“The only thing I am doing is to acknowledge the truth,” French president Emmanuel Macron told Josette Audin, as a crew of 13 cameramen captured a historic scene unfolding in her living room. The French president had travelled to Audin’s one-bed apartment in Bagnolet, an eastern Parisian suburb, early last Thursday. The purpose of his visit was to demand an official pardon for the torture and murder of the 87-year-old’s late husband, Maurice Audin, a PhD student and mathematician from the University of Algiers. Audin’s death, Macron acknowledged, was the result of a system of arrest and torture carried out by French military in Algeria during the War of Independence. “I didn’t ever think this was happen,” Josette Audin told journalists.
Her surprise was, perhaps, to be expected. Although former-president François Hollande had conceded that Audin’s arrest was not the result of his trying to evade police capture- a stance officially maintained until 2014- his comments about the circumstances of death were frustratingly sparse. Indeed, Emmanuel Macron’s acknowledgement of Audin’s murder constitutes the first official recognition of crimes carried out by the French during the seven-year War of Independence, of which the brutal massacres in Setif and Guelma in May 1945 remain some of the most haunting.
Josette and Michèle Audin’s 61-year wait for justice is a reminder of France’s prevailing unwillingness to acknowledge its relationship to Algeria, and its colonial legacy more broadly. Despite Emmanuel Macron’s emphasis on the need for truth and lucidity, his pardon does precious little to account for over 60 years of state-backed silence, or any of France’s colonial crimes committed much closer to home. Indeed, the president’s refusal to comment on (or even reference) the 17th of October 1961 Paris massacre, where thousands of Franco-Algerians died at the hands of French police, feels like a particularly striking omission. When demonstrators (including entire families) converged on the boulevard Saint Germain-des-Prés, or at Opéra, Grands Boulevards, and Place de la Concorde, they had hoped to peacefully protest the introduction of restrictive new curfew laws. that restricted their freedom in public space. Instead, they were met by 1,658 armed police and security personnel. Thousands were rounded up and taken to holding centres, or transported on planes to Algeria. Many were shot and then thrown directly in to the Seine. Their murders were not officially recognised until 2011, some 50 years later.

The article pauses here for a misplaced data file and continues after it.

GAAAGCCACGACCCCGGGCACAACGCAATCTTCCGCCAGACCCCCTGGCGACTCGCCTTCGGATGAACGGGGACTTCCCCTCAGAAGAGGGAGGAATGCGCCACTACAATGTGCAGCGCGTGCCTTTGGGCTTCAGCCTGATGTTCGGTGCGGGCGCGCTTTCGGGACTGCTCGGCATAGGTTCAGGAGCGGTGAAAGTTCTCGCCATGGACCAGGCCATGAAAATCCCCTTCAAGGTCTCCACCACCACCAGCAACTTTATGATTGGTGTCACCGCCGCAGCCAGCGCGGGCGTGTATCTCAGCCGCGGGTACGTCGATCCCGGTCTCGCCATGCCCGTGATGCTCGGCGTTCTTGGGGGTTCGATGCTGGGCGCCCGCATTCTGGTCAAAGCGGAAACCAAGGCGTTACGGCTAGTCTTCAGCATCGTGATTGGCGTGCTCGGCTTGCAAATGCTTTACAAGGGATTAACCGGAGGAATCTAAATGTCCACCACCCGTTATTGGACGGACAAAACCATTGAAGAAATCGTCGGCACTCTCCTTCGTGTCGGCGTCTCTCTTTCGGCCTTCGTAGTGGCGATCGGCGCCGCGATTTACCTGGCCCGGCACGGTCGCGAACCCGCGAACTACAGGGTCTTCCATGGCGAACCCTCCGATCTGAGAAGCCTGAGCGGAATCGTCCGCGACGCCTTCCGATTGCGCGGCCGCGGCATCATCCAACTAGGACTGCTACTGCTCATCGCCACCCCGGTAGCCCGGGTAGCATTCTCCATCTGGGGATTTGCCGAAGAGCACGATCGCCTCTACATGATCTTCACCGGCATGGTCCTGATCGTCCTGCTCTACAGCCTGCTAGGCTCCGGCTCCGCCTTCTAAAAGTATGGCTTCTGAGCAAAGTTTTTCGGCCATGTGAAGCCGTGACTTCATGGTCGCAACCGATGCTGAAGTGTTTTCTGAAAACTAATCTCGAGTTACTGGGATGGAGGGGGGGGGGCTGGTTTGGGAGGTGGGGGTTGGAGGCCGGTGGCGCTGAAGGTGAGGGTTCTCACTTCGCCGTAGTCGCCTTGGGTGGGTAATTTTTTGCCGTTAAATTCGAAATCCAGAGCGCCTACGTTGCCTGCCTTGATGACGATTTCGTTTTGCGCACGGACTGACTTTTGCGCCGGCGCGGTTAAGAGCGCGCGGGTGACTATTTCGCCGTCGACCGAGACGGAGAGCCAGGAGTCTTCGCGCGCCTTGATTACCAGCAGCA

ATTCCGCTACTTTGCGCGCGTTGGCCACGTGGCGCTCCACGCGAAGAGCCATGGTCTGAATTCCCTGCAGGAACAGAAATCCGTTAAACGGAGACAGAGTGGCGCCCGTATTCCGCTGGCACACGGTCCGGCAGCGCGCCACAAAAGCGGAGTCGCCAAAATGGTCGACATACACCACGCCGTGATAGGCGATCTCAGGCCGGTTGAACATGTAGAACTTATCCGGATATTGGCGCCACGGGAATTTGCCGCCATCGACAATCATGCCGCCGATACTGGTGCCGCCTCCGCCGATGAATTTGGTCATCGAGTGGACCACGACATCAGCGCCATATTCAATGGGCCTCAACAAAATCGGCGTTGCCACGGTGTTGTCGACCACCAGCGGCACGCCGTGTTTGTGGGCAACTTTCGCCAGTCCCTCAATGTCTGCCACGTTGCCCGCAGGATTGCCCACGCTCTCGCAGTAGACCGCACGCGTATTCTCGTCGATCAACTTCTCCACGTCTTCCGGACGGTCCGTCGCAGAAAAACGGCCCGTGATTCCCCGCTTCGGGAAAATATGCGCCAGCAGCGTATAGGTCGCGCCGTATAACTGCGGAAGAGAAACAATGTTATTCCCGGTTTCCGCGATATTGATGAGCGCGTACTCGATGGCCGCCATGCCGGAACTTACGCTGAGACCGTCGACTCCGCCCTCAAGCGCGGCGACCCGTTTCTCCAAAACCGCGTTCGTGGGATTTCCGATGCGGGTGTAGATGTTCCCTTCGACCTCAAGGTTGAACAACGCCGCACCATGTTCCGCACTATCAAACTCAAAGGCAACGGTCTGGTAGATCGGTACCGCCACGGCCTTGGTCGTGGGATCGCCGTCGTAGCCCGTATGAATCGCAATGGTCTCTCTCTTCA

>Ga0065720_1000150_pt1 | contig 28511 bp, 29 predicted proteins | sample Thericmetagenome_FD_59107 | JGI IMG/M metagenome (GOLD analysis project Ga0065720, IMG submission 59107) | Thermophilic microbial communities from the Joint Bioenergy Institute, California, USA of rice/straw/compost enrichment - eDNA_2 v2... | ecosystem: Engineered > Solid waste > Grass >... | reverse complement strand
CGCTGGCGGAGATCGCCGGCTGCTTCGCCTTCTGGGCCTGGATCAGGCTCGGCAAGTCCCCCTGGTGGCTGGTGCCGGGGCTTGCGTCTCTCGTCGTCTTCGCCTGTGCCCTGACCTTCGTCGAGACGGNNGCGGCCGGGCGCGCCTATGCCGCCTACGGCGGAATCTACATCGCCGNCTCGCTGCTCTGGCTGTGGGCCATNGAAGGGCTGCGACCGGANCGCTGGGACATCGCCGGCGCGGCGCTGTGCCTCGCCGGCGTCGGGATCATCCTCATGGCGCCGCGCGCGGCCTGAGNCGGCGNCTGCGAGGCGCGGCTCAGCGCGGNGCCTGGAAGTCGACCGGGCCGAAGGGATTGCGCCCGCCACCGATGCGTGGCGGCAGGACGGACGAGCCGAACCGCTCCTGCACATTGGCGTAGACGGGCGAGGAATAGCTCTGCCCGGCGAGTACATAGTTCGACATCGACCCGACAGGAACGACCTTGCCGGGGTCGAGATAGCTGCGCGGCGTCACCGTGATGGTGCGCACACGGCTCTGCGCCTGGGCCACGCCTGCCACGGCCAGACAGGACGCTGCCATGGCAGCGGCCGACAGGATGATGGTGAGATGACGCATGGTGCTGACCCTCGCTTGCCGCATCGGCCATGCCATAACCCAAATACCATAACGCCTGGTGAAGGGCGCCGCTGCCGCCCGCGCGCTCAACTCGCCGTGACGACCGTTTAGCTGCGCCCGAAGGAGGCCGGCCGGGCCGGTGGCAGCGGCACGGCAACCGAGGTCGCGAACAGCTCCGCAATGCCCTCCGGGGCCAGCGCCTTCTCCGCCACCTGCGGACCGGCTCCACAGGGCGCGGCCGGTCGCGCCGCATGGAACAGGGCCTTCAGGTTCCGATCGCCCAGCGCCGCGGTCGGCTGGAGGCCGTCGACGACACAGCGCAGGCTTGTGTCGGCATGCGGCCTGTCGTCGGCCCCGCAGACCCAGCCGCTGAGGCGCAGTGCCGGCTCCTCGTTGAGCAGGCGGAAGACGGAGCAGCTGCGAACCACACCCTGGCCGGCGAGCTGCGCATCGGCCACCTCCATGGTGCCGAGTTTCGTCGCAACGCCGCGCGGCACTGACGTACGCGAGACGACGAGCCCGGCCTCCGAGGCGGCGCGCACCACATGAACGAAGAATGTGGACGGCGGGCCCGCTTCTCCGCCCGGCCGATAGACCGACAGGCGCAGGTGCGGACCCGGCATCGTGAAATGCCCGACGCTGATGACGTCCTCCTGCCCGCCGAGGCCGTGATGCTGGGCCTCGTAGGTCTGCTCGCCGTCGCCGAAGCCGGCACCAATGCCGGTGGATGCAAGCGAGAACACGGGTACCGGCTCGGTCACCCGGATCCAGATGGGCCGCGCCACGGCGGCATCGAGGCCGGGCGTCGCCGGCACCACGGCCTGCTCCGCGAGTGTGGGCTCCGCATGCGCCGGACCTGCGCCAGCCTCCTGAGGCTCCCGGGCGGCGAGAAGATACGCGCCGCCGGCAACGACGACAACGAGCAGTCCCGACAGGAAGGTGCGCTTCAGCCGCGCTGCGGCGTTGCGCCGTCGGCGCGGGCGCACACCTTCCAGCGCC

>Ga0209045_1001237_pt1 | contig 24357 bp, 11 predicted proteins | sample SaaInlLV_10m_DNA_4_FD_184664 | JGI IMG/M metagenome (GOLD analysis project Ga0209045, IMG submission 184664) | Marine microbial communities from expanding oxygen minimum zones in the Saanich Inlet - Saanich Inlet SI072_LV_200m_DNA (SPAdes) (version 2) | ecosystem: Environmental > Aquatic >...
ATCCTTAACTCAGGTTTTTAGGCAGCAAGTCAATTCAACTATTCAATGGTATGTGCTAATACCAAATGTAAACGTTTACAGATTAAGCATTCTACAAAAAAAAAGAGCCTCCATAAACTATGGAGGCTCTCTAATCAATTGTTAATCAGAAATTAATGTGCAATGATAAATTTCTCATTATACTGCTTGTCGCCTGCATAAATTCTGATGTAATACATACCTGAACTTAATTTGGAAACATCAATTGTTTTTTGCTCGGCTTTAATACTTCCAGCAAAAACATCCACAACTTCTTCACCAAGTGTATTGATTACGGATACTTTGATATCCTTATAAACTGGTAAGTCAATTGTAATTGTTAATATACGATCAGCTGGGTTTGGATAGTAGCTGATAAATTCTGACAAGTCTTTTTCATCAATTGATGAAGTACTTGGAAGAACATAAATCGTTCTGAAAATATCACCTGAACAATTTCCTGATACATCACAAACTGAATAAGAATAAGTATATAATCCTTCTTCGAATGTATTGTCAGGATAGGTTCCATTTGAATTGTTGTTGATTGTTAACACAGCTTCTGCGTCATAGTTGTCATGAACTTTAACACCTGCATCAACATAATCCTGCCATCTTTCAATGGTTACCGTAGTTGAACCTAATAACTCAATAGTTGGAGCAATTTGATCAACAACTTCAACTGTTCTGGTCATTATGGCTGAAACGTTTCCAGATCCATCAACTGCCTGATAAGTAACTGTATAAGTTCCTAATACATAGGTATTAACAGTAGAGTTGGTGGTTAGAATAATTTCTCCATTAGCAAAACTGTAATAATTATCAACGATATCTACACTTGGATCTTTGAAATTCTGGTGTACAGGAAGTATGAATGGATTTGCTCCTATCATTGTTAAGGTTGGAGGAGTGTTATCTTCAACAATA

By failing to account for these atrocities carried out on French soil, Macron’s pardon gives a worryingly selective acknowledgement of the ‘truth’. As Natalya Vince pointed out in the immediate aftermath of the 2015 Paris attacks, the legacy of the Algerian War of Independence in contemporary France is complex and multifaceted. The crystallisation of the State of Emergency in to common law under Macron’s administration last year has only served to enhance this complexity rather than address it. As of November 2017, French law-enforcement officers have indefinite power to conduct raids, searches and business closures without a warrant. Security forces have carried out over 3,342 house searches and 500 assigned residence orders since 2015. They have also have a number of halal supermarkets, and over 19 mosques Both Amnesty International and the UN Human Rights Watch have openly criticised France for the arbitrary targeting of French Muslims under these policies, and have expressed grave concerns for their future implications.
Although undoubtedly an important first step, it is clear that Macron’s recognition of Maurice Audin’s murder must be coupled with a more difficult process of recognition: one that risks exposing France’s complicity in compromising the human rights (and lives) of its own citizens.